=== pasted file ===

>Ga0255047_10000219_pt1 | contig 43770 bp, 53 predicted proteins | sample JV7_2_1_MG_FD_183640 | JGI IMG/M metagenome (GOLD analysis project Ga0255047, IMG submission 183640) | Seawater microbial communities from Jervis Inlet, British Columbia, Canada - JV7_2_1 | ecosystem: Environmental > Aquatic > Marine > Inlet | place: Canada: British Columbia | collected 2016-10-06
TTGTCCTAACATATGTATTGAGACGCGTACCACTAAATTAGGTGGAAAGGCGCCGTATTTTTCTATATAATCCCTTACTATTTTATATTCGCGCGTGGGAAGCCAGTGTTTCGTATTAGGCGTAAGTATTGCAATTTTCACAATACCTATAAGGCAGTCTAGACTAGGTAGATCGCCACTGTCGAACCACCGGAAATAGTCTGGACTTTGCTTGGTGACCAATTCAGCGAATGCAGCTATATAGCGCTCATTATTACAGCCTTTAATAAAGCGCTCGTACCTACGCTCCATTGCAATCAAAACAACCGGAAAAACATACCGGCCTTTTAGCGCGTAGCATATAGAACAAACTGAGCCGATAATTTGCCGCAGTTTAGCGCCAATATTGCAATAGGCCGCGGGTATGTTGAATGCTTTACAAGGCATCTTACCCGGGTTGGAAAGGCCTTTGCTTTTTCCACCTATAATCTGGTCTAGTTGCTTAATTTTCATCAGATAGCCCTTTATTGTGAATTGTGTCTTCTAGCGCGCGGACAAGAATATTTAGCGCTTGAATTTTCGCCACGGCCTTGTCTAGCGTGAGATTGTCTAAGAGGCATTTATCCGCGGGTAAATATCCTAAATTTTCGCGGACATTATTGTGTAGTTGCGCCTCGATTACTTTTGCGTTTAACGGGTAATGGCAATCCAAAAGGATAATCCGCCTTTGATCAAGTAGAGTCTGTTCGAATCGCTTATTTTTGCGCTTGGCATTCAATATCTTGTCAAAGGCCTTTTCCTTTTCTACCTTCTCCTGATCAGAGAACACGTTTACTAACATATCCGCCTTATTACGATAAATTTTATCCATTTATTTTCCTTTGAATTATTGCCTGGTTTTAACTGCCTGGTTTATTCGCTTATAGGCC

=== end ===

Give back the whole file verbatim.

>Ga0255047_10000219_pt1 | contig 43770 bp, 53 predicted proteins | sample JV7_2_1_MG_FD_183640 | JGI IMG/M metagenome (GOLD analysis project Ga0255047, IMG submission 183640) | Seawater microbial communities from Jervis Inlet, British Columbia, Canada - JV7_2_1 | ecosystem: Environmental > Aquatic > Marine > Inlet | place: Canada: British Columbia | collected 2016-10-06
TTGTCCTAACATATGTATTGAGACGCGTACCACTAAATTAGGTGGAAAGGCGCCGTATTTTTCTATATAATCCCTTACTATTTTATATTCGCGCGTGGGAAGCCAGTGTTTCGTATTAGGCGTAAGTATTGCAATTTTCACAATACCTATAAGGCAGTCTAGACTAGGTAGATCGCCACTGTCGAACCACCGGAAATAGTCTGGACTTTGCTTGGTGACCAATTCAGCGAATGCAGCTATATAGCGCTCATTATTACAGCCTTTAATAAAGCGCTCGTACCTACGCTCCATTGCAATCAAAACAACCGGAAAAACATACCGGCCTTTTAGCGCGTAGCATATAGAACAAACTGAGCCGATAATTTGCCGCAGTTTAGCGCCAATATTGCAATAGGCCGCGGGTATGTTGAATGCTTTACAAGGCATCTTACCCGGGTTGGAAAGGCCTTTGCTTTTTCCACCTATAATCTGGTCTAGTTGCTTAATTTTCATCAGATAGCCCTTTATTGTGAATTGTGTCTTCTAGCGCGCGGACAAGAATATTTAGCGCTTGAATTTTCGCCACGGCCTTGTCTAGCGTGAGATTGTCTAAGAGGCATTTATCCGCGGGTAAATATCCTAAATTTTCGCGGACATTATTGTGTAGTTGCGCCTCGATTACTTTTGCGTTTAACGGGTAATGGCAATCCAAAAGGATAATCCGCCTTTGATCAAGTAGAGTCTGTTCGAATCGCTTATTTTTGCGCTTGGCATTCAATATCTTGTCAAAGGCCTTTTCCTTTTCTACCTTCTCCTGATCAGAGAACACGTTTACTAACATATCCGCCTTATTACGATAAATTTTATCCATTTATTTTCCTTTGAATTATTGCCTGGTTTTAACTGCCTGGTTTATTCGCTTATAGGCC